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The history of the library

The Metropolitan Ervin Szabo Library celebrated the 100th anniversary of its foundation in 2004. The establishment of the Metropolitan Library was accepted by the City's General Assembly in 1903. The institution was set up by the combination of two special libraries ensuring the material - financial - and staff conditions recorded in the Rules for Operation.

The library started to operate in 1904. When it was founded, the stock material - comprised of 33000 volumes taken over from the City Statistical Office - basically included books of social science. There were demographic, statistical, administrative and sociological books. Ervin Szabó (the social scholar), who was the first director of the library, had a significant role in the formation of national sociology. He consistently developed the inherited material to a modern collection of sociology and social sciences. Under his management (control), from 1910, the Metropolitan Library started to be reorganized as an institution of 'public library'. He planned (among other things) to build a 'library palace' - a library building -; develop the city library as a centralized network of branch libraries; create children's libraries and cater to cultural tasks. The plans were only partly completed mainly because of World War I: five branch libraries were established, but the library palace could not be built. The task of managing and enlarging the material on local history - called Budapest Collection -, inherited from the preceeding institutions, was given to a new section from 1912.

In 1925 the rules for operation and organization were changed. The library became a collection with general field of subjects. In 1927, the City Council purchased the beautiful Neo-Baroque Wenckheim Palace, built in 1889, in the center of Budapest (in the so called palace quarter set up in the Reform Age). After four years of reconstruction, the library was opened in 1931. According to the requirements of the age, the significance of humanities and historical works increased, but natural and applied sciences were not developed. The number of branch libraries grew to thirteen.

In 1945, the siege of Budapest caused relatively little damage to the library. Although the Central Library had bullet-holes, and two branch libraries were totally destroyed, it was bearable compared with the total destruction of other public institutions and residential areas. The reconstruction started with great impetus after 1945. Sixteen libraries with deposited documents, a travelling library, 2 mobile ones - set up on trams - and an administrative branch library in the City Hall were established and some bibliographical publications were made. In May, 1946, the institution adopted the name of its founder, and it has been operating onwards under the name of Metropolitan Ervin Szabó Library. In 1950, 'Greater-Budapest' was established, so the library had to undertake to provide for the incorporated towns and villages, as well. Twenty-three branch libraries were set up within six years.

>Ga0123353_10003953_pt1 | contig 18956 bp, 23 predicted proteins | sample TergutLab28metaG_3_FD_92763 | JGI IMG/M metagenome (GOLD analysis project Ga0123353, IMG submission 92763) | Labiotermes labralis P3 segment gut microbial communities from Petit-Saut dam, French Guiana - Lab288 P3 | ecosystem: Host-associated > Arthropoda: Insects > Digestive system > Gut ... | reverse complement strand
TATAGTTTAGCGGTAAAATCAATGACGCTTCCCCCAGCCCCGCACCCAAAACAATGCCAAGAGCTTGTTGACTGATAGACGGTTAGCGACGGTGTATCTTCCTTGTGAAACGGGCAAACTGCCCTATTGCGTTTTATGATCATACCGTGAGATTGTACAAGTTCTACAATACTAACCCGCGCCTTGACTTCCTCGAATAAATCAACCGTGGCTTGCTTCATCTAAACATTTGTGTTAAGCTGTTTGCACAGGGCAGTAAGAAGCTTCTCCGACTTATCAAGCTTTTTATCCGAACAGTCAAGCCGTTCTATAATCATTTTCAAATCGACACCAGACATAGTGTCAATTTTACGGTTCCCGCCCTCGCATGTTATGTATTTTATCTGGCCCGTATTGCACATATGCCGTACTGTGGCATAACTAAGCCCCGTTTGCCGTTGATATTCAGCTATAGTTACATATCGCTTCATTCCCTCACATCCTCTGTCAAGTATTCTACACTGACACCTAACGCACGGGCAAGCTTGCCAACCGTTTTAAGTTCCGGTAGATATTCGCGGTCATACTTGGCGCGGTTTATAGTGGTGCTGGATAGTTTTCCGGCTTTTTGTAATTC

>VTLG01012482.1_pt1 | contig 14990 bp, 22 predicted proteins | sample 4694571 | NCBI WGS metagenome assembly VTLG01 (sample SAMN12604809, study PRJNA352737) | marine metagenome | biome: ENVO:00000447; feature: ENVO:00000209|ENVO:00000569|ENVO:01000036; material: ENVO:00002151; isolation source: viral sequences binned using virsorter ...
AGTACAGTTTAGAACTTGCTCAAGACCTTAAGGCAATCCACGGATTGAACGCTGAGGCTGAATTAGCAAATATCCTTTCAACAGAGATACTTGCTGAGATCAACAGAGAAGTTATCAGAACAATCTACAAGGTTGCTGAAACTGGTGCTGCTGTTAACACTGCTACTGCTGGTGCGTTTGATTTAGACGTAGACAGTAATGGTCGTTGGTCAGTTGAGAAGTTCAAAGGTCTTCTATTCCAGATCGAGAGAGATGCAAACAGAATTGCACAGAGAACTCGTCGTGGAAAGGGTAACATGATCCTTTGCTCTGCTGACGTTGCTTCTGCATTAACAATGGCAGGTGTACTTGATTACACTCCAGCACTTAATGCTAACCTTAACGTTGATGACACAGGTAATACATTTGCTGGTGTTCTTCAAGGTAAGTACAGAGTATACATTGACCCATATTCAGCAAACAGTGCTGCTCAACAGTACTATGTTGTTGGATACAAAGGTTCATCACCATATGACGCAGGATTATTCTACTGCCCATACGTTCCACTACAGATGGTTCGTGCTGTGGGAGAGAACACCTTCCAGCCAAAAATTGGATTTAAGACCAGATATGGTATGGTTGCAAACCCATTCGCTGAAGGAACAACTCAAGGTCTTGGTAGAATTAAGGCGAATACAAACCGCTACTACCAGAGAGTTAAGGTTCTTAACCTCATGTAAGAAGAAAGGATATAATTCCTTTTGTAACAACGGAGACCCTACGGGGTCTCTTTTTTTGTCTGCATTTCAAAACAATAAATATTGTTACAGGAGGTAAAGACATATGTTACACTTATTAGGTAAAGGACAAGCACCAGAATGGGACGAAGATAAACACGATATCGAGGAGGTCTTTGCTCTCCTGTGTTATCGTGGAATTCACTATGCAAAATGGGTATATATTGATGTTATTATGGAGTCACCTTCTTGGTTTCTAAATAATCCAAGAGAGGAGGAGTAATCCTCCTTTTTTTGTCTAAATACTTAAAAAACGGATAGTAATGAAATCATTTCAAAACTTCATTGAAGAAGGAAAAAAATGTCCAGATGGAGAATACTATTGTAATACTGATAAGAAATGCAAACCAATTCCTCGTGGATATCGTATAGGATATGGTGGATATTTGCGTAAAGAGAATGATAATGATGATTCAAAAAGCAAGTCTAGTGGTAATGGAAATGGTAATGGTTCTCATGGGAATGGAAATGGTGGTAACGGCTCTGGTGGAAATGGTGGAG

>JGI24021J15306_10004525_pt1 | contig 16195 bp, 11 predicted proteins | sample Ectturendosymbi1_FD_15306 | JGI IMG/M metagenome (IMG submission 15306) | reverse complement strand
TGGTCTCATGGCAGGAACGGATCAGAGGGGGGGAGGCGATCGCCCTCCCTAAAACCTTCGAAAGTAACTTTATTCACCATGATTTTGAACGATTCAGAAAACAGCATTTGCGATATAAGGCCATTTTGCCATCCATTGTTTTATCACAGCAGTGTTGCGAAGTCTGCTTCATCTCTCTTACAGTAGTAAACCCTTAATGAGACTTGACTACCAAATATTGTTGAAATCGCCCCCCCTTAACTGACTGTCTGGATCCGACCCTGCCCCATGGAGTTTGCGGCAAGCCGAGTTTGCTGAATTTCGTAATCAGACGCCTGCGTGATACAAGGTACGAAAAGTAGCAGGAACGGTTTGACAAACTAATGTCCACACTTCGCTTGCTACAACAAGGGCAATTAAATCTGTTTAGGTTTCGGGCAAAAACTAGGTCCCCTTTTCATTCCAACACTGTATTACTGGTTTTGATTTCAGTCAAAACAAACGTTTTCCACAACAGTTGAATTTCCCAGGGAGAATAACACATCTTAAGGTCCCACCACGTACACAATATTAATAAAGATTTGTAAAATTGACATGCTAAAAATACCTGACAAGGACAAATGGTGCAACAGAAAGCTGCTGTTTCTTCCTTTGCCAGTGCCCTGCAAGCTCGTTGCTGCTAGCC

From 1955 the Central Library was qualified as the main library within the network as well as the national resource library in sociology in 1968. It has the greatest collection on sociology in the country. It also has a nationwide range of influence serving the special library system. It systematically explores the material on national sociology.
The Music Collection was established in 1964. In the past half century, the library has organized a rich assortment in information services: analitical and other bibliographies have been made. The seven volumes of the Budapest Historical Bibliography represented a high standard. (Its continuation is fully computerized nowadays.) The analitical catalogues of literary periodicals and volumes of essays and studies have been developed since 1964. Today they are available online (old.fszek.hu) as well, along with SocioWeb.

The use and circulation of the documents of the Central Library has been growing rapidly from 1952. More than half of the registered users are intellectuals, mainly students now. Although the accommodation in the reading rooms was increased by alterations, it was more and more difficult to meet the requirements. The real solution was the reconstruction of the old buildings, extended by a new wing. It was done with the aid of financial resources given by the capital and with subsidy by the government (1998-2001). The result is an imposing building of high standard with the use and services appropriate to such a nice institution. The new complex includes the Children’s Dragon Library as well.

The virtual tour of the Central Library is available here:


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